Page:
Wednesday, October 14, 2015

What I'll never know

If there is a heaven, for my mother's sake, I hope heaven has a skylight roof, six escalators, seven hair salons, eight movie theaters, ten shoe stops, a Sears, Broadway, and a few furniture stores named after famous early American patriots. That might bring her eternal peace.

I never understood mom's love of the grand indoor shopping malls, but then, I never understood my mom. This is true. And the lack of understanding was mutual. We directed eye rolls in each other's general direction from the day I screamed my way onto this planet.

We practiced a certain amount of unkindness upon one another. The reason for this escaped me then, escapes me now. Sure, I have theories, everyone has theories, but the thing is, I could have risen to the occasion, but didn't; been the bigger person in this relationship, but wasn't.

So we gave up on one another very early in the game.

It wasn't until she had Parkinsons that we played nice. Me, because what kind of a shit wouldn't treat someone with this disease kindly, and she -- she had way too much on her plate to bother chewing over an ancient grudge. And both of us, because we only saw each other about once a year.

Not that we ultimately, at the bitter end, liked each other. That Titanic of childhood and parental bonding or non-bonding rarely swings a 180. Still, I do realize I've spent way too many hours in this life thinking about my mother. And after all those ill-spent hours, I've reached a conclusion: I don't believe she screwed with me intentionally. More likely, accidentally -- incidentally. Perhaps inevitably, and from her point of view, quite forgettably.

That's the thing with most intimate relationships -- you generally don't press the save button on similar memories. And why a certain one means so much to you and so little to the other is probably more significant than the incident in question.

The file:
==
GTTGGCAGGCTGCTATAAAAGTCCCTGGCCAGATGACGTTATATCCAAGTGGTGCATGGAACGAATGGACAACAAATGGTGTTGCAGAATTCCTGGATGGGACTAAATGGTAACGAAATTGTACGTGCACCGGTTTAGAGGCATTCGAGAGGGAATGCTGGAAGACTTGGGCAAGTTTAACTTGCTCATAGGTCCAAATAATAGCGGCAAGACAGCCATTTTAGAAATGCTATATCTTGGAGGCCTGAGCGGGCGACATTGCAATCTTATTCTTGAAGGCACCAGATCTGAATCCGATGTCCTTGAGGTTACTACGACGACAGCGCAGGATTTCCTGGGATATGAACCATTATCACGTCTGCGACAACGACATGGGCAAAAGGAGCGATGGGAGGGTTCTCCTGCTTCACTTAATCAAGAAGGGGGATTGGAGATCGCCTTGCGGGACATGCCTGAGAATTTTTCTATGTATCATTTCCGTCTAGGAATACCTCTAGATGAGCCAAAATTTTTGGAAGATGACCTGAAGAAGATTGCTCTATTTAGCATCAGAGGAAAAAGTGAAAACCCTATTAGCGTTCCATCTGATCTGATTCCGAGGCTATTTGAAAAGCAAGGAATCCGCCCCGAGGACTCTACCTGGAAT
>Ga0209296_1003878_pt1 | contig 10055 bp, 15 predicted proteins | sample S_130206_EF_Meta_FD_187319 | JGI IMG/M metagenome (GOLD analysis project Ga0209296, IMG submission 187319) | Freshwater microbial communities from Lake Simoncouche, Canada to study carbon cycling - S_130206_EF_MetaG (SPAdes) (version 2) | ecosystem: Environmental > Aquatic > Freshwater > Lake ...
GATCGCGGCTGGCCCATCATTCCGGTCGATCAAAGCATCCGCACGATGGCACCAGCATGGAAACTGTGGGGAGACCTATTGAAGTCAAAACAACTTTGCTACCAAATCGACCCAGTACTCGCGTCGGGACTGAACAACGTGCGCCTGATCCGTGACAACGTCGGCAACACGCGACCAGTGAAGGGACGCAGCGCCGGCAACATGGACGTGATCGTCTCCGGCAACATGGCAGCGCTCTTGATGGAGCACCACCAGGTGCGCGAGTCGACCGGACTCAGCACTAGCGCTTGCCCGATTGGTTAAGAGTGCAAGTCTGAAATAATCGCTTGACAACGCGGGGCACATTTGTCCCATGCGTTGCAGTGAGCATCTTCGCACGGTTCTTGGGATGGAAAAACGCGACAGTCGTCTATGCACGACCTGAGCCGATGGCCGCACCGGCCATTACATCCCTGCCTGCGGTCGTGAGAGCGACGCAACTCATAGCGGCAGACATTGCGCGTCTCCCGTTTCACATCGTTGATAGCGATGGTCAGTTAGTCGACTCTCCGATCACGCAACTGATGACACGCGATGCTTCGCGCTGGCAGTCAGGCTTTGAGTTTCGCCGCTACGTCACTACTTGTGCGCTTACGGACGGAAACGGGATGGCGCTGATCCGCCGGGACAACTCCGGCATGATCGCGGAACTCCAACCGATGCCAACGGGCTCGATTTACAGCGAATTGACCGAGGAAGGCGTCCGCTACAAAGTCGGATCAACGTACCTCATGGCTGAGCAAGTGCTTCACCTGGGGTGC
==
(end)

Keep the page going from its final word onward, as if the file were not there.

But back to the malls.

Our relatives from Europe would visit. As social and cultural coordinator, Mom didn't put the Getty or a national park or the Art Institute on the docket. She piled all who were willing in the Monte Carlo and drove to cathedrals of consumerism called something like West Haven Galleria, Grand Traverse Mall.

I remember one uncle preferred to stay back at our home and play bocce balls. Bocce balls is a tedious, pointless game. We got quite good at it, my uncle and I.

When mom and relatives returned, they didn't drag in trunks full of plunder. Maybe just a modest upscale bag or two. While mom loved the malls, relished the act or the process of shopping, it rarely led to an actual purchase. Same with the relatives. After all, they had shops, likely better shops, back home in Europe.

When the relatives left, so did I. I think the only time mom and I felt some degree of comfort in each other's company was in the leave-taking ritual. We waved, and I ran through the airport like running for my life. When my plane taxied down the runway, I sighed with relief, mostly. And unexamined regret.

Where did we go wrong?

Wasn't there a time? There was a time. When you came to my first grade class, dressed in a beige velvet suit, gold and pearl earrings, with a solje pinned to your white linen blouse. I don't know why you were there -- maybe to talk about Norway or painting, art. But beautiful more beautiful than any movie star. I looked around the room and saw everyone adored you. But you didn't belong to them. You were mine, in all your glamour, and I owned you. After your speech, I grabbed your hand and dragged you out of the classroom to the hallway, tugged at your shoulder so I could kiss your cheek. I tried to tell you something important, but my feelings out-sized any words I knew. "I just love you so much." That's the best I could muster. You looked surprised, but not displeased. Touched a cool hand to my forehead.